AUCC Canada-Brazil University Presidents’ Round Table
Rio de Janeiro, Brazil, Thursday, April 26, 2012
Thank you for your warm welcome. As Canada’s governor general, and as a former university president myself, I am delighted to join you for this round table.
Canadians and Brazilians have so many reasons for optimism today, and I think our growing collaboration in postsecondary education is foremost among them.
As you know, our two countries are working closely together to enhance partnerships in learning, most notably with the wonderful news that more than 12 000 Brazilian students will be able to come to Canada as part of the Science Without Borders program. That makes us the second-largest host country under this program, after the United States.
Let me say how pleased Canadians will be to welcome so many of Brazil’s brightest students and researchers to our country. I know that Canadians will likewise deepen their knowledge of Brazil, and I am certain that these exchanges will bring us closer together, and will lead to many shared insights and new discoveries.
As with any relationship between individuals, institutions or nations, an open dialogue will be critical to our success. We must identify and share specific needs and goals, and constantly, relentlessly, communicate.
Canada and Brazil share much common ground, but equally we have much to learn. Allow me to borrow a phrase from Dr. Stephen Toope’s address to the Association of Universities and Colleges of Canada’s centennial gathering, which captures the essential importance of learning today.
“Ours is a world where economic, social and personal fulfillment depends less upon what we know and more upon what we are able to learn, how we think and the degree to which we are able to respond to change around us.”
This is a very simple but profoundly true statement. It points to the fact that it is our ability and willingness to always learn that lies at the root of our well-being today, regardless of the specific facts of our knowledge—which, after all, can change with our learning.
All of which brings me back to the relationship between Brazil and Canada. In addition to the specific knowledge Brazilian and Canadian students and researchers will gain while studying abroad—and I am certain it will be considerable—we can be sure they will learn a great deal more. Students will pursue a course of study and find themselves exposed to new ideas and perspectives, and they will find themselves immersed in cultures and environments that are at once unfamiliar and entirely welcoming.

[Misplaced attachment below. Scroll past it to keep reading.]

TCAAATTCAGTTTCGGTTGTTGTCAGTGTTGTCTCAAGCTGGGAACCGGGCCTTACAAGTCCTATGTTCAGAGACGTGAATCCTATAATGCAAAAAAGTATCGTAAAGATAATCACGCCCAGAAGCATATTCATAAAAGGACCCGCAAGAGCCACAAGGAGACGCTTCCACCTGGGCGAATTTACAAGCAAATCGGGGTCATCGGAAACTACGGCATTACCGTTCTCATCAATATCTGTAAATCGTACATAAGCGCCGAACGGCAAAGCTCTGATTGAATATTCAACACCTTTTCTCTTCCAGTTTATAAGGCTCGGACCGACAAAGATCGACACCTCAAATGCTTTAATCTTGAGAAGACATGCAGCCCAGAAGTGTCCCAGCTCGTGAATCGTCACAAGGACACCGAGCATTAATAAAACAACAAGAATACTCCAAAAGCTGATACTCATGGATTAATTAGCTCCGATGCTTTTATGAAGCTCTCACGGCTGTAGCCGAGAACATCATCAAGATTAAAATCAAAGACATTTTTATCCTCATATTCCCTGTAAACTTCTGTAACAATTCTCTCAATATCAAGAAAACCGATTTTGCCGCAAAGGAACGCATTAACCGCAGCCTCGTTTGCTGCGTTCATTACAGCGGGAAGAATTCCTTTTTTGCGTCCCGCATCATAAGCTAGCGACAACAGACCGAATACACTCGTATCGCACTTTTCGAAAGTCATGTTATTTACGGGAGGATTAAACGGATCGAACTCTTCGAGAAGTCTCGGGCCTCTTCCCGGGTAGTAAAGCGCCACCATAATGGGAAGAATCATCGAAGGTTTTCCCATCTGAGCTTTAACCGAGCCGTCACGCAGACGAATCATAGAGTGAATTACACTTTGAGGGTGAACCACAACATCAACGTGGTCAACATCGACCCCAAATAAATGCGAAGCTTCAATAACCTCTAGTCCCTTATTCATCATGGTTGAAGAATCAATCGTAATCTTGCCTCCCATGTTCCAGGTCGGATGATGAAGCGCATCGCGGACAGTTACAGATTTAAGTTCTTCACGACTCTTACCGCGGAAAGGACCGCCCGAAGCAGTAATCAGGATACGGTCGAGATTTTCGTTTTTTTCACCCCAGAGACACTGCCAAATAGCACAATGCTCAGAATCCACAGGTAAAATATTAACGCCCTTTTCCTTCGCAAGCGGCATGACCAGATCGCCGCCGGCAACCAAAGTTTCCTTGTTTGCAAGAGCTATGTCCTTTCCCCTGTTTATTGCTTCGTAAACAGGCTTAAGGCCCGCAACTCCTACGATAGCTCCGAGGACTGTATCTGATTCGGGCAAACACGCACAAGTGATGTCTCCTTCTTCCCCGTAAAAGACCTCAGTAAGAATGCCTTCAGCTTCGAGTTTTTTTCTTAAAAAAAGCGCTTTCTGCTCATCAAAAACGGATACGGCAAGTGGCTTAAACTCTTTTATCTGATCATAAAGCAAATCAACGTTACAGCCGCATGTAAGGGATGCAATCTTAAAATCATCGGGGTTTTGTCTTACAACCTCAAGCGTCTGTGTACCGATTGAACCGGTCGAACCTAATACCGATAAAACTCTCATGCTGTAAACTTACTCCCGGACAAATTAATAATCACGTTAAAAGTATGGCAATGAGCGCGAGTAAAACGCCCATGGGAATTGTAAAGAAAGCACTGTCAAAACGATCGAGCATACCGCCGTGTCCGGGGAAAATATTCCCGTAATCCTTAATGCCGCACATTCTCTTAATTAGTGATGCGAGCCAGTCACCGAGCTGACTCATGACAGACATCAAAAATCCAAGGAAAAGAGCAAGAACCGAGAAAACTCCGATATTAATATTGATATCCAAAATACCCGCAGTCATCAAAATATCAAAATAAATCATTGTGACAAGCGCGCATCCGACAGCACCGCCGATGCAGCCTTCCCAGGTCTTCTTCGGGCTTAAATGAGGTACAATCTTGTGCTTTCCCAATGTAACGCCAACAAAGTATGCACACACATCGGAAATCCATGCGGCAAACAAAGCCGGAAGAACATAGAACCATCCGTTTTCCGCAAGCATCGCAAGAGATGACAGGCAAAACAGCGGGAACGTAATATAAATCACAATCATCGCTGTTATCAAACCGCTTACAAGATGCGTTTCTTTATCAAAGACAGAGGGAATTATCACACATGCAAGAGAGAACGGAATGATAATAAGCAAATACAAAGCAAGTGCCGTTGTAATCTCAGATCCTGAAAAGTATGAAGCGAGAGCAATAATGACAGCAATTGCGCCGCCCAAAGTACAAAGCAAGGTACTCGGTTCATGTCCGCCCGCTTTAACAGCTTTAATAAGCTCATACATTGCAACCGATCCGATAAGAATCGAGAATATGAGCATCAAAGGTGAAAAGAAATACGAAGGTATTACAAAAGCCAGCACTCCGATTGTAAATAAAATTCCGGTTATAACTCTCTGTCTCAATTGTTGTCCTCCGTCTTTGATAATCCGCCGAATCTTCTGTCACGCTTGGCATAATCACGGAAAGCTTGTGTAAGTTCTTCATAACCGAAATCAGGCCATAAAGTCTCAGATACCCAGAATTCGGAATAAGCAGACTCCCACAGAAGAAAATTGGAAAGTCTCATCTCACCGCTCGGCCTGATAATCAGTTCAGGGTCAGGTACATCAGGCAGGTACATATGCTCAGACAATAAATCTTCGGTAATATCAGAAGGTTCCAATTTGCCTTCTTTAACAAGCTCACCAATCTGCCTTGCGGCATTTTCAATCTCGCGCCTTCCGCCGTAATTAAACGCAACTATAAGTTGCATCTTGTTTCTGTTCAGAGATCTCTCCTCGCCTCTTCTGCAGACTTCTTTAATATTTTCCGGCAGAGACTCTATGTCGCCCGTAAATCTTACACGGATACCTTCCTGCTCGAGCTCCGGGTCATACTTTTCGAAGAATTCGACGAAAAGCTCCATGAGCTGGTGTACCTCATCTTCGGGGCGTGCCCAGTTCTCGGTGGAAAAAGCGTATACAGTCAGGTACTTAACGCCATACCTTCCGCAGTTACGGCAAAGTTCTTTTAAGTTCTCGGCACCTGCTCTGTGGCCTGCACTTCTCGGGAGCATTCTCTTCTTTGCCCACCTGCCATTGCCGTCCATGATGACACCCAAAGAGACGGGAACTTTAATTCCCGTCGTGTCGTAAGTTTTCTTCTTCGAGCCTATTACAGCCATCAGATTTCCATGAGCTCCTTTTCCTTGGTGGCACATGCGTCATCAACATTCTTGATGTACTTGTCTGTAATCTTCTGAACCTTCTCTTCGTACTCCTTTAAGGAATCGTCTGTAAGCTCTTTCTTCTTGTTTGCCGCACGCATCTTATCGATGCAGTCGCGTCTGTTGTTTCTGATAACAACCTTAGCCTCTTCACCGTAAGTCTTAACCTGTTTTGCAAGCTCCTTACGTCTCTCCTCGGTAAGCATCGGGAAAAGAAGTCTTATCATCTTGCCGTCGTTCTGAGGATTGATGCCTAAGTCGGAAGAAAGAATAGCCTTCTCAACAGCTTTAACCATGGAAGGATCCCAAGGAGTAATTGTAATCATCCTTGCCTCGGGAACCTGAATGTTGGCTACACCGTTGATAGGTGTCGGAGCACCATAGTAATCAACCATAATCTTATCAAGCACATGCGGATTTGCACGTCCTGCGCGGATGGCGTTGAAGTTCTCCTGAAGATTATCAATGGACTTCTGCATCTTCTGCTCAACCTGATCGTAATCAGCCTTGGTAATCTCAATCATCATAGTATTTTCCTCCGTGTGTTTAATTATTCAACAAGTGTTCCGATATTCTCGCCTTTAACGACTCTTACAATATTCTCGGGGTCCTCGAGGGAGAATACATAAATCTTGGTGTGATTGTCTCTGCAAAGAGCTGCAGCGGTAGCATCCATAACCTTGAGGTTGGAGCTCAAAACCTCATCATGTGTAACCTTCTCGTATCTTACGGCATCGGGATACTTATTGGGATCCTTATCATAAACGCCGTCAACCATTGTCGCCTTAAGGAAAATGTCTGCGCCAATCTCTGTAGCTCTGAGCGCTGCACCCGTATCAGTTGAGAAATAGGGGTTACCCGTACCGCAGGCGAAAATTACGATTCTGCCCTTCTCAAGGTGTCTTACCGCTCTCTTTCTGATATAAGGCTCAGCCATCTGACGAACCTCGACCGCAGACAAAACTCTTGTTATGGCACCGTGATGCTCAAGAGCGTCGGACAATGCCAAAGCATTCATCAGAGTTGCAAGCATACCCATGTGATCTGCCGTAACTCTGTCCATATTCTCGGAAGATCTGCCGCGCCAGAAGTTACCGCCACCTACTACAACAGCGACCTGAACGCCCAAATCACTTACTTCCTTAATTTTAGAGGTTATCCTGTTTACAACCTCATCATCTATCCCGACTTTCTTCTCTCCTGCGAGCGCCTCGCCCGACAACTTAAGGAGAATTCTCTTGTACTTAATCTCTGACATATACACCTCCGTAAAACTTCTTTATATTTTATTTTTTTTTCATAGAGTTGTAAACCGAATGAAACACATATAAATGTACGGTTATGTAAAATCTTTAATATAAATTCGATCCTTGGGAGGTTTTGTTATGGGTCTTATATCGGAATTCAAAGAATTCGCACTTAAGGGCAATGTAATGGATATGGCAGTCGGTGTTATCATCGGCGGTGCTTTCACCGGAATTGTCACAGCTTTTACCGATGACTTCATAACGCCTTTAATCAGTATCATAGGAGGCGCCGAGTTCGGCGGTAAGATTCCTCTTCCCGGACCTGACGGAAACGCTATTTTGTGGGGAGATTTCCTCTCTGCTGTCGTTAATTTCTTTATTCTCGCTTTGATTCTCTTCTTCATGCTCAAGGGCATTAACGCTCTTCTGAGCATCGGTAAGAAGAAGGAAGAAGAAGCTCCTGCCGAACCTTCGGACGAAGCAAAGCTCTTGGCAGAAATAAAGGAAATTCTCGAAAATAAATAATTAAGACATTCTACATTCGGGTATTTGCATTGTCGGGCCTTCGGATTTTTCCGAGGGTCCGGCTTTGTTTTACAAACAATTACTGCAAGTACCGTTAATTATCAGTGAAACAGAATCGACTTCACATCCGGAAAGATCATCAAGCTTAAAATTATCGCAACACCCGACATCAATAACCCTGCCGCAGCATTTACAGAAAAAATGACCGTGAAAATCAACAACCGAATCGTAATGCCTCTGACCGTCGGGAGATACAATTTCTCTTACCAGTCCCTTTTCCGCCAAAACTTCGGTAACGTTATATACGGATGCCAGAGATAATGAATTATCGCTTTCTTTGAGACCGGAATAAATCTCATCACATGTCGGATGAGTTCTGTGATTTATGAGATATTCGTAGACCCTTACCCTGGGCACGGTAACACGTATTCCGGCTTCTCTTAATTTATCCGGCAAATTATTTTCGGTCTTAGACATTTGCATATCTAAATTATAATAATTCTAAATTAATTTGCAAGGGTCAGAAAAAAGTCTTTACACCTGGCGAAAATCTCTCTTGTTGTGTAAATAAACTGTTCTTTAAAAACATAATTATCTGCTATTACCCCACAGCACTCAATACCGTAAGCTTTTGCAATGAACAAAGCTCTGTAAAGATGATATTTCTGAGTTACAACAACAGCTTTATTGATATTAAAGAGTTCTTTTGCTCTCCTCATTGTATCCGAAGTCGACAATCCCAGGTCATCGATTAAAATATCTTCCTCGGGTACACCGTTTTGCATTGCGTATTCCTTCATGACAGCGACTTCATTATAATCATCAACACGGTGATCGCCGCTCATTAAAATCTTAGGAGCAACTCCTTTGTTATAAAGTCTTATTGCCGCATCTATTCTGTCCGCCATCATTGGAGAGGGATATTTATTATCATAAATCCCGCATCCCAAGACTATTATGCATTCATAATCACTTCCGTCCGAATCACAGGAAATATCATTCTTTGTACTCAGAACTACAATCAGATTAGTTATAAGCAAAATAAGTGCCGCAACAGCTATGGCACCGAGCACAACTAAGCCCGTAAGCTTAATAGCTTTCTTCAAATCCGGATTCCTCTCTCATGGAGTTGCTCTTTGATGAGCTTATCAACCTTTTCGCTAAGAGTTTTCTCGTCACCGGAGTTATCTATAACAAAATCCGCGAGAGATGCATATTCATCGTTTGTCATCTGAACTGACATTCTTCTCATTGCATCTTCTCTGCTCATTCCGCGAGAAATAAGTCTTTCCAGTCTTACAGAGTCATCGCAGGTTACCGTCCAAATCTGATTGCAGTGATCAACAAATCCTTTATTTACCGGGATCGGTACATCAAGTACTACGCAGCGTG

Unfamiliar for being thousands of kilometres from the communities in which they were raised—but welcoming in the sense that they will feel at home among people who value diversity, collaboration and the pursuit of knowledge.
When we’re at our best, our most confident, curious and open-minded, we embrace a diversity of perspectives as an opportunity to grow. And it is at those intersections—between individuals, disciplines and borders—that many of our greatest discoveries are made.
The coat of arms I adopted upon my installation bears an image of enlightenment in the form of a burning candle. The candle symbolizes not only learning and discovery, but also the transmission of learning from one person to another—and from one country to another.
The sharing of knowledge collectively enlightens us. I like to call this the diplomacy of knowledge, defined as our ability to work together and share our learning across disciplines and borders.
I can think of few initiatives more likely to foster the diplomacy of knowledge and lead to a smarter, more caring world than student exchanges between countries. The students and researchers who move between our two countries represent our best hope for meeting the complex, interconnected challenges facing our planet.
Canada is a world leader in education, and our learning will only be strengthened by our partnerships with Brazil. Your country’s expertise in science, technology, innovation and culture are of notable interest to Canadians, and already we are collaborating through our joint agreement on science and technology, which came into force in 2010.
This gathering also gives us an indication of the importance Canada places on collaboration with Brazil. I commend each of you for coming together and working to build this important relationship.
Allow me to close with a quote from William Osler, Canada’s most renowned physician and a founder of the modern medical school.
He once said: “The hardest conviction to get into the mind of a beginner is that the education upon which he is engaged is not a college course, not a medical course, but a life course.”
Let us view our burgeoning relationship in the same way—as a long-term commitment to learning together.